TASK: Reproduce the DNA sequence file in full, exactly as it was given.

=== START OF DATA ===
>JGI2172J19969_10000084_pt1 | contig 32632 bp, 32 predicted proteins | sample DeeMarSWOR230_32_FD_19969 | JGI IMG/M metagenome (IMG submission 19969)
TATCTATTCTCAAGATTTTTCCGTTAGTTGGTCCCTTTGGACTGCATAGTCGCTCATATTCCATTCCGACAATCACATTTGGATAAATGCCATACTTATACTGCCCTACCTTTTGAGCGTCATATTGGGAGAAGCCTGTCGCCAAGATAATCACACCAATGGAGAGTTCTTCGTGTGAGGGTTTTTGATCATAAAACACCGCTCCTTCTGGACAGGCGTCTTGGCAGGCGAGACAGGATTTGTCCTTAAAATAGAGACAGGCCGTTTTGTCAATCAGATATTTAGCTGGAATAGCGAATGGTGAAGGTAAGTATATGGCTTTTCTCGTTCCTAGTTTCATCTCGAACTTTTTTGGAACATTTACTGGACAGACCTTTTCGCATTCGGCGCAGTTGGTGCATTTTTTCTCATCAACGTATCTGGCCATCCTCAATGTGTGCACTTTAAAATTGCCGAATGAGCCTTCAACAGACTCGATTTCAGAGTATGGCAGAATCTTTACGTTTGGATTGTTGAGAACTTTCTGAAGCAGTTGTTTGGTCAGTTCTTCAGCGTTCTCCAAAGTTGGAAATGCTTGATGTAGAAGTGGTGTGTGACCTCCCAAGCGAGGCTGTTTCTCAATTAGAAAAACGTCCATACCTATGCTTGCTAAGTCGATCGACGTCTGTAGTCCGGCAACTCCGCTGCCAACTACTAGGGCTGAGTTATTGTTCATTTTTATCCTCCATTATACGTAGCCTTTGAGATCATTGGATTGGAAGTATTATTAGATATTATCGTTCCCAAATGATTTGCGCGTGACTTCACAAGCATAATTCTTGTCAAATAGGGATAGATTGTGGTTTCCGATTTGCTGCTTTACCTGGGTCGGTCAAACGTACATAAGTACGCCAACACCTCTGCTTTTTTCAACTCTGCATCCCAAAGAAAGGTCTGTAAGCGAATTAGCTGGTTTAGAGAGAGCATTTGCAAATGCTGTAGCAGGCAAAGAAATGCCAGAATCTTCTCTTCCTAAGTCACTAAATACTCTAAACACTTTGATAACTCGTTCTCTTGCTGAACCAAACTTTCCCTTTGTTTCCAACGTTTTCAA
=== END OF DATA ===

>JGI2172J19969_10000084_pt1 | contig 32632 bp, 32 predicted proteins | sample DeeMarSWOR230_32_FD_19969 | JGI IMG/M metagenome (IMG submission 19969)
TATCTATTCTCAAGATTTTTCCGTTAGTTGGTCCCTTTGGACTGCATAGTCGCTCATATTCCATTCCGACAATCACATTTGGATAAATGCCATACTTATACTGCCCTACCTTTTGAGCGTCATATTGGGAGAAGCCTGTCGCCAAGATAATCACACCAATGGAGAGTTCTTCGTGTGAGGGTTTTTGATCATAAAACACCGCTCCTTCTGGACAGGCGTCTTGGCAGGCGAGACAGGATTTGTCCTTAAAATAGAGACAGGCCGTTTTGTCAATCAGATATTTAGCTGGAATAGCGAATGGTGAAGGTAAGTATATGGCTTTTCTCGTTCCTAGTTTCATCTCGAACTTTTTTGGAACATTTACTGGACAGACCTTTTCGCATTCGGCGCAGTTGGTGCATTTTTTCTCATCAACGTATCTGGCCATCCTCAATGTGTGCACTTTAAAATTGCCGAATGAGCCTTCAACAGACTCGATTTCAGAGTATGGCAGAATCTTTACGTTTGGATTGTTGAGAACTTTCTGAAGCAGTTGTTTGGTCAGTTCTTCAGCGTTCTCCAAAGTTGGAAATGCTTGATGTAGAAGTGGTGTGTGACCTCCCAAGCGAGGCTGTTTCTCAATTAGAAAAACGTCCATACCTATGCTTGCTAAGTCGATCGACGTCTGTAGTCCGGCAACTCCGCTGCCAACTACTAGGGCTGAGTTATTGTTCATTTTTATCCTCCATTATACGTAGCCTTTGAGATCATTGGATTGGAAGTATTATTAGATATTATCGTTCCCAAATGATTTGCGCGTGACTTCACAAGCATAATTCTTGTCAAATAGGGATAGATTGTGGTTTCCGATTTGCTGCTTTACCTGGGTCGGTCAAACGTACATAAGTACGCCAACACCTCTGCTTTTTTCAACTCTGCATCCCAAAGAAAGGTCTGTAAGCGAATTAGCTGGTTTAGAGAGAGCATTTGCAAATGCTGTAGCAGGCAAAGAAATGCCAGAATCTTCTCTTCCTAAGTCACTAAATACTCTAAACACTTTGATAACTCGTTCTCTTGCTGAACCAAACTTTCCCTTTGTTTCCAACGTTTTCAA